Residence time controls on the fate of nitrogen in flow‐through lakebed sediments
For many glacial lakes with highly permeable sediments, water exchange rates control hydrologic residence times within the sediment‐water interface (SWI) and the removal of reactive compounds such as nitrate, a common pollutant in lakes and groundwater. Here we conducted a series of focused tracer injection experiments in the upper 20 cm of the naturally downwelling SWI in a flow‐through lake on Cape Cod, MA. We systematically varied residence time and reactant controls on nitrate processing, using isotopically labeled 15N nitrate to monitor the effect of these changes on nitrate removal via denitrification. The addition of acetate, a labile carbon compound, triggered the lake SWI to switch from net production to net removal of nitrate. When acetate was combined with increased residence time created by controlled reductions in water flux, we observed a fivefold increase in nitrate removal, a 26‐fold increase in N2 production, and a 42‐fold increase in N2O production. We demonstrate that water residence time is an important control on the fate of nitrate in these lake SWIs and illustrate that seasonal conditions that alter lake exchange rates and variability in lake carbon may predict dynamic nitrate removal across the SWI. Additionally, observed N2O production during the oxic pore water experiments paired with geophysical characterization of the sediment porosity revealed that the lake SWI has less mobile pores occupying upward of 50% of the total porosity volume, which function as reactive microzones for nitrate processing.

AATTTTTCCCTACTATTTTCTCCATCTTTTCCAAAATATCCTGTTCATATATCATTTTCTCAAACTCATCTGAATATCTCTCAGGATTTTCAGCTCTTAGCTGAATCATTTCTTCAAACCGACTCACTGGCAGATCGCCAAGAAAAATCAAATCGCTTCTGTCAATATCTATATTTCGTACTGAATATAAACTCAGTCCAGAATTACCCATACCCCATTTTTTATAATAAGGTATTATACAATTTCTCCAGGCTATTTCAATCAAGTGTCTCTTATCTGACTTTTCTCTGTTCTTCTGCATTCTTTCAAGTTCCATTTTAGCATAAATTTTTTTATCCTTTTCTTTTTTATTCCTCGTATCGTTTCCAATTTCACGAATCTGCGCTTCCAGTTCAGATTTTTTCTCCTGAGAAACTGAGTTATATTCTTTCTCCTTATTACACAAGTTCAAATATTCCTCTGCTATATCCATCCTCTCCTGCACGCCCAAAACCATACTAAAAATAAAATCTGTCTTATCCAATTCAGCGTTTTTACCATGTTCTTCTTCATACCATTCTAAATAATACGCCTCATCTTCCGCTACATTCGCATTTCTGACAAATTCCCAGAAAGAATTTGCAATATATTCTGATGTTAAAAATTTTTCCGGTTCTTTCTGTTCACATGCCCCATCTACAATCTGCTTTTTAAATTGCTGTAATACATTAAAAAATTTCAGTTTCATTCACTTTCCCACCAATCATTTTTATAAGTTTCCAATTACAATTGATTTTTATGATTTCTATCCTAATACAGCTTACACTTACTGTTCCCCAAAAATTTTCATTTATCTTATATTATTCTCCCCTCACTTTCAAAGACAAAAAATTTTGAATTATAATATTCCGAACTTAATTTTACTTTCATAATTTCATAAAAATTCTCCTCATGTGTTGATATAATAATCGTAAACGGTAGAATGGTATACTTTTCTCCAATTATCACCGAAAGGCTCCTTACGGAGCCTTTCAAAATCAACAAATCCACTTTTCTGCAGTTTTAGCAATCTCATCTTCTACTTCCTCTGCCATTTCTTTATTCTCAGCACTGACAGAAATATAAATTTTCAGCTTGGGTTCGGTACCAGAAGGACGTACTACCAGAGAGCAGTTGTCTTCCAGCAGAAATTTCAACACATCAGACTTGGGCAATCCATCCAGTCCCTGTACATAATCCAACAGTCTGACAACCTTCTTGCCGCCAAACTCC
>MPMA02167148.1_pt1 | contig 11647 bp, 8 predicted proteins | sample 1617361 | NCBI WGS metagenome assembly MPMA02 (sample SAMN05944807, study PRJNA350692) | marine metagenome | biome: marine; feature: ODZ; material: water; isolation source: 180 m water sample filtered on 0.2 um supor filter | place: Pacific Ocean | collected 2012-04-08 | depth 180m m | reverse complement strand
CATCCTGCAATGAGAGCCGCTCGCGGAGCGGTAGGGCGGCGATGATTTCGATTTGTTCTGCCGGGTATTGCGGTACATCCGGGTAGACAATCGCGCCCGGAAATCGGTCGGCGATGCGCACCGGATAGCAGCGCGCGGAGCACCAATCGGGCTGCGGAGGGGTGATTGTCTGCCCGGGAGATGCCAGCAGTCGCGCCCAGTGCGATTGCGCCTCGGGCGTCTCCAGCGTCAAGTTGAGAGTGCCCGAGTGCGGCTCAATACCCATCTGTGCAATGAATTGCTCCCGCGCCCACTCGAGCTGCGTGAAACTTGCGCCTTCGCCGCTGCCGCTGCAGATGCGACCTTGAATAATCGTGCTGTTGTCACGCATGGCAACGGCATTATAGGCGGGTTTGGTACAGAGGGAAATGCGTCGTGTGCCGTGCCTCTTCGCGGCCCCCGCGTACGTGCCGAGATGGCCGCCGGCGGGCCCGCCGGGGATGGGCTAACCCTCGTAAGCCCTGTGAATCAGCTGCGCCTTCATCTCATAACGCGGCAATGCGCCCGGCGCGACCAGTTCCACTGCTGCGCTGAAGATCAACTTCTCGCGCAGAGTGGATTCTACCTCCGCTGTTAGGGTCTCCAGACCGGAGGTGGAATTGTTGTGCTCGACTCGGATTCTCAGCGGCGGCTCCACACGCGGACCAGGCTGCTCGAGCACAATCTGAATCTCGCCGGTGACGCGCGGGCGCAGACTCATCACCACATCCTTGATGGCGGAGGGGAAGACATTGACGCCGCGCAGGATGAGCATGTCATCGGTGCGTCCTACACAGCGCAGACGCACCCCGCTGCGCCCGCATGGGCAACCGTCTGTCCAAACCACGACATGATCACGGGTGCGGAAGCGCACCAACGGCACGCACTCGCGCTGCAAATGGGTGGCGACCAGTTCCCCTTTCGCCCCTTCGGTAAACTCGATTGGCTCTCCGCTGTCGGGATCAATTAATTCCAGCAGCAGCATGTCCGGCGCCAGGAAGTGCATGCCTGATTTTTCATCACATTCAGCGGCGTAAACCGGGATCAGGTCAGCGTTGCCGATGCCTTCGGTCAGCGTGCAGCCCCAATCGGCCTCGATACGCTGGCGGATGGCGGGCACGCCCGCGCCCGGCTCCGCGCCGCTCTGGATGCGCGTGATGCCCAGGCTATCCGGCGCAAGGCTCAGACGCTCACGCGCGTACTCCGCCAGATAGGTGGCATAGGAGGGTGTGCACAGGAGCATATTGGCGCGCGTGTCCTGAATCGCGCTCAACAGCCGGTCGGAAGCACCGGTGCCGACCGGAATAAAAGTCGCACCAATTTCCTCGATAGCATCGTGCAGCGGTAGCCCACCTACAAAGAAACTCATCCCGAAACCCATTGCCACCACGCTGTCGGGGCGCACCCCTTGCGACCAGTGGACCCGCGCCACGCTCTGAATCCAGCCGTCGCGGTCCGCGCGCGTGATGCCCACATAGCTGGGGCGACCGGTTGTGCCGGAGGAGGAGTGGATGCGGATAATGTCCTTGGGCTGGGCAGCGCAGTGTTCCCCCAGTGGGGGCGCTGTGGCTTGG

|Publication Subtype||Journal Article|
|Title||Residence time controls on the fate of nitrogen in flow‐through lakebed sediments|
|Series title||Journal of Geophysical Research: Biogeosciences|
|Contributing office(s)||WMA - Earth System Processes Division|
|Google Analytic Metrics||Metrics page|